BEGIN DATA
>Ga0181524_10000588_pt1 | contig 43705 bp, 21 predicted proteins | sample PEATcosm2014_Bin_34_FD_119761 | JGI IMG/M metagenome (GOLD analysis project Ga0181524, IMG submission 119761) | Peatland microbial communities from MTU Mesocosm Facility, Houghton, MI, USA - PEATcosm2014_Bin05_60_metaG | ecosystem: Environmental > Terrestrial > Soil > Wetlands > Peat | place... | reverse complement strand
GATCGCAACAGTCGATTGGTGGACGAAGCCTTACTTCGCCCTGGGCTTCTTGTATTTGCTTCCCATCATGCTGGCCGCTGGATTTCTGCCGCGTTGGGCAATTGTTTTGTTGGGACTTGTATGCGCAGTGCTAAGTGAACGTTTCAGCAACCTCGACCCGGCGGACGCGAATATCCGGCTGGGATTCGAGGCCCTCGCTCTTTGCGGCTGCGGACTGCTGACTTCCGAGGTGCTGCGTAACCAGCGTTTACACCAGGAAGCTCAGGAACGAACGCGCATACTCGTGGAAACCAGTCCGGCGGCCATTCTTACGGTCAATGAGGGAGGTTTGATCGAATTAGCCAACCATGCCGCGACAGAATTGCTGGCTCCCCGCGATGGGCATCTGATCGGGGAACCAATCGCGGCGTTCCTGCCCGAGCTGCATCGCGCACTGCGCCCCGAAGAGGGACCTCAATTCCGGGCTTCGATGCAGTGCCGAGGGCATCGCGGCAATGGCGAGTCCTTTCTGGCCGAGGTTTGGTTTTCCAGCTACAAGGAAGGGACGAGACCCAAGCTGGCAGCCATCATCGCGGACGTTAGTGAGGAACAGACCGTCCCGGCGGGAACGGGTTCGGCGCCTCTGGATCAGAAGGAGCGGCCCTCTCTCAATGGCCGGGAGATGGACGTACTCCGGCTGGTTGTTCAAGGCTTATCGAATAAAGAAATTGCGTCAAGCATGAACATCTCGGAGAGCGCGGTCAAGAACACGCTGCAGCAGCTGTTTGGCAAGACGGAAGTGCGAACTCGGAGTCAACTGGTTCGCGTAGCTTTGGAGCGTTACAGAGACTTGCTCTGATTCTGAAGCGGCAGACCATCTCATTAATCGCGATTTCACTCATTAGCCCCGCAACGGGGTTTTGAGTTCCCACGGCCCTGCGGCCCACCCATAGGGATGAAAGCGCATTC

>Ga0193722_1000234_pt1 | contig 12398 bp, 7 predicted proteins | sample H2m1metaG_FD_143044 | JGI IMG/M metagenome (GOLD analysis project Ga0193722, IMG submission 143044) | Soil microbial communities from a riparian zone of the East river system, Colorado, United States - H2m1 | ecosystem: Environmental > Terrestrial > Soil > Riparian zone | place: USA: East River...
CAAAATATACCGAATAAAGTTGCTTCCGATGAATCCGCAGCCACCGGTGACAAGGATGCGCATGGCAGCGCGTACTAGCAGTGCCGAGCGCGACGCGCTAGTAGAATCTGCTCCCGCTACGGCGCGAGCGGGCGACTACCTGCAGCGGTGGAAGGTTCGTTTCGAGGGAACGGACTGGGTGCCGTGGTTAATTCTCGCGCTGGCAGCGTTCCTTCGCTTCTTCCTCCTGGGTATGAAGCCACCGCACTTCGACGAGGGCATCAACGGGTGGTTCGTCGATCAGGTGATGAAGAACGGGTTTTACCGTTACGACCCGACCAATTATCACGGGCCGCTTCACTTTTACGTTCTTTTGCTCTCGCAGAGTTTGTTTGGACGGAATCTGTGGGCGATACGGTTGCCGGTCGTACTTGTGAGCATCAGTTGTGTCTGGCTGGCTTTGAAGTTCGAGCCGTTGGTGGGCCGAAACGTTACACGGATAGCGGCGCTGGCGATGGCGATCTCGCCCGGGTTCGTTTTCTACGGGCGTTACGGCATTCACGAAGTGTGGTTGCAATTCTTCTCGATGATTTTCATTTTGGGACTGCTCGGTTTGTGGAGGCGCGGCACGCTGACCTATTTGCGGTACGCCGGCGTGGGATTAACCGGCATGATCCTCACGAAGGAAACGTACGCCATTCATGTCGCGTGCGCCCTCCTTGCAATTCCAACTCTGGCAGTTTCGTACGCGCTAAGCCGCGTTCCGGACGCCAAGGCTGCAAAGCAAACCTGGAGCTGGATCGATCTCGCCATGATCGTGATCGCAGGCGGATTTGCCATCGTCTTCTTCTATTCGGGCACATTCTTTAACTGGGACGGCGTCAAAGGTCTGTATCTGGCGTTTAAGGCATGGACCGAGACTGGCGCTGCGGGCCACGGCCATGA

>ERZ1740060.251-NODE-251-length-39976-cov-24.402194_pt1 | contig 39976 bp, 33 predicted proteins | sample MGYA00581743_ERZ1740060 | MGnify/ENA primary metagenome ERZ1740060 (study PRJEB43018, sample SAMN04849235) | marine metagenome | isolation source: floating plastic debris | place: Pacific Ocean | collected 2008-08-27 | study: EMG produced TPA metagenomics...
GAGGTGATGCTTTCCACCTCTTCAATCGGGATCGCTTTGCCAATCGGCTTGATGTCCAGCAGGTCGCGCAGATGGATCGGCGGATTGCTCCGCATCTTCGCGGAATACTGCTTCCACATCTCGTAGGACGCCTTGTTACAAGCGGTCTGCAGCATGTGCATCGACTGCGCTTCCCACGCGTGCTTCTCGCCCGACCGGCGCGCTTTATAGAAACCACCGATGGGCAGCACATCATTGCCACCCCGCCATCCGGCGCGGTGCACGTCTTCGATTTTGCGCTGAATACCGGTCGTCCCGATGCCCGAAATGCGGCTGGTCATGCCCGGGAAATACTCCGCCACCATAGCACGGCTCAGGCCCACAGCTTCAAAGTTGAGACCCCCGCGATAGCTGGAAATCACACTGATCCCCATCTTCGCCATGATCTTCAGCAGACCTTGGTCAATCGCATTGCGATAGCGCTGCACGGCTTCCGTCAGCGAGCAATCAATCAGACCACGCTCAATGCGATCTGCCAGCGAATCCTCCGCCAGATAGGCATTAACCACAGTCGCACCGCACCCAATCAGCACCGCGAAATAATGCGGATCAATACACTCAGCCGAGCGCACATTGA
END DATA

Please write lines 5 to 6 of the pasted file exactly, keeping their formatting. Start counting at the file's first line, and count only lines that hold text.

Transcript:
>ERZ1740060.251-NODE-251-length-39976-cov-24.402194_pt1 | contig 39976 bp, 33 predicted proteins | sample MGYA00581743_ERZ1740060 | MGnify/ENA primary metagenome ERZ1740060 (study PRJEB43018, sample SAMN04849235) | marine metagenome | isolation source: floating plastic debris | place: Pacific Ocean | collected 2008-08-27 | study: EMG produced TPA metagenomics...
GAGGTGATGCTTTCCACCTCTTCAATCGGGATCGCTTTGCCAATCGGCTTGATGTCCAGCAGGTCGCGCAGATGGATCGGCGGATTGCTCCGCATCTTCGCGGAATACTGCTTCCACATCTCGTAGGACGCCTTGTTACAAGCGGTCTGCAGCATGTGCATCGACTGCGCTTCCCACGCGTGCTTCTCGCCCGACCGGCGCGCTTTATAGAAACCACCGATGGGCAGCACATCATTGCCACCCCGCCATCCGGCGCGGTGCACGTCTTCGATTTTGCGCTGAATACCGGTCGTCCCGATGCCCGAAATGCGGCTGGTCATGCCCGGGAAATACTCCGCCACCATAGCACGGCTCAGGCCCACAGCTTCAAAGTTGAGACCCCCGCGATAGCTGGAAATCACACTGATCCCCATCTTCGCCATGATCTTCAGCAGACCTTGGTCAATCGCATTGCGATAGCGCTGCACGGCTTCCGTCAGCGAGCAATCAATCAGACCACGCTCAATGCGATCTGCCAGCGAATCCTCCGCCAGATAGGCATTAACCACAGTCGCACCGCACCCAATCAGCACCGCGAAATAATGCGGATCAATACACTCAGCCGAGCGCACATTGA